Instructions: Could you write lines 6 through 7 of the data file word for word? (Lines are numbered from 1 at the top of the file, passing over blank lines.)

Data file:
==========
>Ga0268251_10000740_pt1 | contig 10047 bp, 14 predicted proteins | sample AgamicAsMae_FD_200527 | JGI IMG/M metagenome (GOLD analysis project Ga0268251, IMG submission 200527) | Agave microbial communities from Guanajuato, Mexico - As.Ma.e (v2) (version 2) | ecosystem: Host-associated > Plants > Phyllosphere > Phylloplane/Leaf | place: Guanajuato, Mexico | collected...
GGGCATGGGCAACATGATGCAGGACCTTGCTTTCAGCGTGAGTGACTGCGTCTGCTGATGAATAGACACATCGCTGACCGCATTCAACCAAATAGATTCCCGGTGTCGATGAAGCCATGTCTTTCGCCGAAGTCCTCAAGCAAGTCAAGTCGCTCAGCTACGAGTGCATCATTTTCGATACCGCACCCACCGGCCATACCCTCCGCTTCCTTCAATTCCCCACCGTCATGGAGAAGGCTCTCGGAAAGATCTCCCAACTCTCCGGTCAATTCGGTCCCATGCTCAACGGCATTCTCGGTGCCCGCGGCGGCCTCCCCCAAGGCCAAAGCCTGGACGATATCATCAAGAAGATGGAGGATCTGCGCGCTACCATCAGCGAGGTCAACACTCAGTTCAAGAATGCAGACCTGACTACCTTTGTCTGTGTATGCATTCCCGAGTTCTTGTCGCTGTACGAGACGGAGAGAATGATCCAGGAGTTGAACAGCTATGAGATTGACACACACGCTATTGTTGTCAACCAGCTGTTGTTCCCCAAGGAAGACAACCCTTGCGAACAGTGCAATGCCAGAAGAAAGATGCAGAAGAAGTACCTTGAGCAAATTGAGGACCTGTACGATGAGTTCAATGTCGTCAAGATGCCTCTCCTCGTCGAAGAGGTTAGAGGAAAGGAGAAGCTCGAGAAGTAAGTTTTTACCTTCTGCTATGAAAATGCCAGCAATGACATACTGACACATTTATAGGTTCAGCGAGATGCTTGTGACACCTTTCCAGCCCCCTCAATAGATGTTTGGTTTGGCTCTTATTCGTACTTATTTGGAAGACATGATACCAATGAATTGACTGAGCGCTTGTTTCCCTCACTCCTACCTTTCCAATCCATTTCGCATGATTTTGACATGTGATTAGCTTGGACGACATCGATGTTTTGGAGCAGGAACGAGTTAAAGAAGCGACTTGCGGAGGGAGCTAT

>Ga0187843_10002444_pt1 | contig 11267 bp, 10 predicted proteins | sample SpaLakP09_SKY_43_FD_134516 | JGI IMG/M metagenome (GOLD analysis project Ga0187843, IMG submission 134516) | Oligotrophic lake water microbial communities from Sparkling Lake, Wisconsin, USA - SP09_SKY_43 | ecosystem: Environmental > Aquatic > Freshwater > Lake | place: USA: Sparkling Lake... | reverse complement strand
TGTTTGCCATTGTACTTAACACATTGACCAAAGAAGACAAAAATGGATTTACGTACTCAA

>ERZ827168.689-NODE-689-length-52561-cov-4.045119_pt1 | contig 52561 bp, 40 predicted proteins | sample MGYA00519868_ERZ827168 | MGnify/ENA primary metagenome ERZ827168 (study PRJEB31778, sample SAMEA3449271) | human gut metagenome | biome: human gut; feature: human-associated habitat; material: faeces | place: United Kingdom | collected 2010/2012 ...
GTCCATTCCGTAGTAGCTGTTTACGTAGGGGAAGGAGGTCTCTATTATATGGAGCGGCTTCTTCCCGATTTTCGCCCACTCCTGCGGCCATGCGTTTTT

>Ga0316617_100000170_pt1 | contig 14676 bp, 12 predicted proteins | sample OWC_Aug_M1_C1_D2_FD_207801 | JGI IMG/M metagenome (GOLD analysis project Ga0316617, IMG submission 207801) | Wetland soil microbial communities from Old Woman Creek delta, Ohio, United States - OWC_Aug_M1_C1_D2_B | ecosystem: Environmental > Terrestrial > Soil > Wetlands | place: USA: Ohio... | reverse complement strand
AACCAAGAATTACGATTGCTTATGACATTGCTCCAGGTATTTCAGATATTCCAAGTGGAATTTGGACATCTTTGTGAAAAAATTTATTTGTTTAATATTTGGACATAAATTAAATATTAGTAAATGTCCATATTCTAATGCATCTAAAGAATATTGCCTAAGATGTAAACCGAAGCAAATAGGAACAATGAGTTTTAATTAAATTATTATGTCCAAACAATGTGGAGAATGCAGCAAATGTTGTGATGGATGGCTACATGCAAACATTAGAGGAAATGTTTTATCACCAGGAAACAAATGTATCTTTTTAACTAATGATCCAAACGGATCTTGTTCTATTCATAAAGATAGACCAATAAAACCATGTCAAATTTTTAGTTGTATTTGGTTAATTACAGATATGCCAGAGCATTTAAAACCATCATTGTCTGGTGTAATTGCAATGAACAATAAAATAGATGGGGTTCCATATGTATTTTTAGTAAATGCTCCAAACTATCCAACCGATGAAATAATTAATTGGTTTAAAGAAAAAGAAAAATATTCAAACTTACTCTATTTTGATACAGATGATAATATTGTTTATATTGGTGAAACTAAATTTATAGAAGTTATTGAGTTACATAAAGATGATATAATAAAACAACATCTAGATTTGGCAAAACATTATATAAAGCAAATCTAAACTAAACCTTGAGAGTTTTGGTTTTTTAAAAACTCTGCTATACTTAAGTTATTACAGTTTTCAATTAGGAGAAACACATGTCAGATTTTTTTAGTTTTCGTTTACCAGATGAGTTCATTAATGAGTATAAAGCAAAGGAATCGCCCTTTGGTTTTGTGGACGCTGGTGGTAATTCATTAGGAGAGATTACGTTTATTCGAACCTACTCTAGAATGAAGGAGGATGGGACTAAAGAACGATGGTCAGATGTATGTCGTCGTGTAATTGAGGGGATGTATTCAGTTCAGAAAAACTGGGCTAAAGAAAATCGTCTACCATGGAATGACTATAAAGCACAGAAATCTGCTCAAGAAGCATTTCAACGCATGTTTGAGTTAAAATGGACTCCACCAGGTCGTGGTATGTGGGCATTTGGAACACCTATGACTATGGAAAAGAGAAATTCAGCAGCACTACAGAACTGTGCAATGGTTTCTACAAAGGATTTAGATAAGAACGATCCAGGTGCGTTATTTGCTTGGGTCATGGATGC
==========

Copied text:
GTCCATTCCGTAGTAGCTGTTTACGTAGGGGAAGGAGGTCTCTATTATATGGAGCGGCTTCTTCCCGATTTTCGCCCACTCCTGCGGCCATGCGTTTTT

>Ga0316617_100000170_pt1 | contig 14676 bp, 12 predicted proteins | sample OWC_Aug_M1_C1_D2_FD_207801 | JGI IMG/M metagenome (GOLD analysis project Ga0316617, IMG submission 207801) | Wetland soil microbial communities from Old Woman Creek delta, Ohio, United States - OWC_Aug_M1_C1_D2_B | ecosystem: Environmental > Terrestrial > Soil > Wetlands | place: USA: Ohio... | reverse complement strand